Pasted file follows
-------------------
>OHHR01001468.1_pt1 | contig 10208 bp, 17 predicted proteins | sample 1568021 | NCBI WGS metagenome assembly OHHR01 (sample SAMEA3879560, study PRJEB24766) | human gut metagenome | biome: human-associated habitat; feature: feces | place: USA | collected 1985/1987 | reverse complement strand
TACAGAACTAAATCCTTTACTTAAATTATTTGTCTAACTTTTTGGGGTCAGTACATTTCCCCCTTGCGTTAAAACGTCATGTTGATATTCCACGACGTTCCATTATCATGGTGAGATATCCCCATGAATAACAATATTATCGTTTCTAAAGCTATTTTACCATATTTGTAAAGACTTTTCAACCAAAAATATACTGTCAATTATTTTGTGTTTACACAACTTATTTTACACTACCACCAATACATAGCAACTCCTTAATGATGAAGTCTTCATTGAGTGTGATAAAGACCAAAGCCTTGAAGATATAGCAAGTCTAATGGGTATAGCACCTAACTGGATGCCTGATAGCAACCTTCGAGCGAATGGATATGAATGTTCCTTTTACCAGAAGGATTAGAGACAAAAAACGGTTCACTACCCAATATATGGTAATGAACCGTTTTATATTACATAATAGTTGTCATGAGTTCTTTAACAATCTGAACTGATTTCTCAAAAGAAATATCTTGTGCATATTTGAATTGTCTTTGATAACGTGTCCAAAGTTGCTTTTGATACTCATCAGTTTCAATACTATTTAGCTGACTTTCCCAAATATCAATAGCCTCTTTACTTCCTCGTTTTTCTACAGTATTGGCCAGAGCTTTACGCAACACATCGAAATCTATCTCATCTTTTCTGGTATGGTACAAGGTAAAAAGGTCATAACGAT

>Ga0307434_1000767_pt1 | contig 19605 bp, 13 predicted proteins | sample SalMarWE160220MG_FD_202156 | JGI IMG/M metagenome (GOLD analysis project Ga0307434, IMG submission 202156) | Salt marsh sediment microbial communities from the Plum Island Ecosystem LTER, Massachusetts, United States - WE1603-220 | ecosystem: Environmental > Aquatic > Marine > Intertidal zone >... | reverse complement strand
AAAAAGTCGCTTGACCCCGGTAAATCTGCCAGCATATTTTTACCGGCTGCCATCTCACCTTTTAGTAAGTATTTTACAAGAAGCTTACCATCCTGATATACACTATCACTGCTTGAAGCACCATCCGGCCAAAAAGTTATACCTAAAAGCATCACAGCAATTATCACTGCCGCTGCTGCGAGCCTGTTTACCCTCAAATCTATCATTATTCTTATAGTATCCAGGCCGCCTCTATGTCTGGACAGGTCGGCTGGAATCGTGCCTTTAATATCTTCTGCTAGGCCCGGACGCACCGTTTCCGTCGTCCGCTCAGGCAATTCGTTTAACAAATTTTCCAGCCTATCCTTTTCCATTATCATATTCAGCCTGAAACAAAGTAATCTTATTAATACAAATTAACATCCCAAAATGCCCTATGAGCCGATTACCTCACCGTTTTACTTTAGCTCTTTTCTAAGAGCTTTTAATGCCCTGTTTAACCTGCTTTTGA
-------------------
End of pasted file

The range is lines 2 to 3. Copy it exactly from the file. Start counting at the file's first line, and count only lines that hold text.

TACAGAACTAAATCCTTTACTTAAATTATTTGTCTAACTTTTTGGGGTCAGTACATTTCCCCCTTGCGTTAAAACGTCATGTTGATATTCCACGACGTTCCATTATCATGGTGAGATATCCCCATGAATAACAATATTATCGTTTCTAAAGCTATTTTACCATATTTGTAAAGACTTTTCAACCAAAAATATACTGTCAATTATTTTGTGTTTACACAACTTATTTTACACTACCACCAATACATAGCAACTCCTTAATGATGAAGTCTTCATTGAGTGTGATAAAGACCAAAGCCTTGAAGATATAGCAAGTCTAATGGGTATAGCACCTAACTGGATGCCTGATAGCAACCTTCGAGCGAATGGATATGAATGTTCCTTTTACCAGAAGGATTAGAGACAAAAAACGGTTCACTACCCAATATATGGTAATGAACCGTTTTATATTACATAATAGTTGTCATGAGTTCTTTAACAATCTGAACTGATTTCTCAAAAGAAATATCTTGTGCATATTTGAATTGTCTTTGATAACGTGTCCAAAGTTGCTTTTGATACTCATCAGTTTCAATACTATTTAGCTGACTTTCCCAAATATCAATAGCCTCTTTACTTCCTCGTTTTTCTACAGTATTGGCCAGAGCTTTACGCAACACATCGAAATCTATCTCATCTTTTCTGGTATGGTACAAGGTAAAAAGGTCATAACGAT

>Ga0307434_1000767_pt1 | contig 19605 bp, 13 predicted proteins | sample SalMarWE160220MG_FD_202156 | JGI IMG/M metagenome (GOLD analysis project Ga0307434, IMG submission 202156) | Salt marsh sediment microbial communities from the Plum Island Ecosystem LTER, Massachusetts, United States - WE1603-220 | ecosystem: Environmental > Aquatic > Marine > Intertidal zone >... | reverse complement strand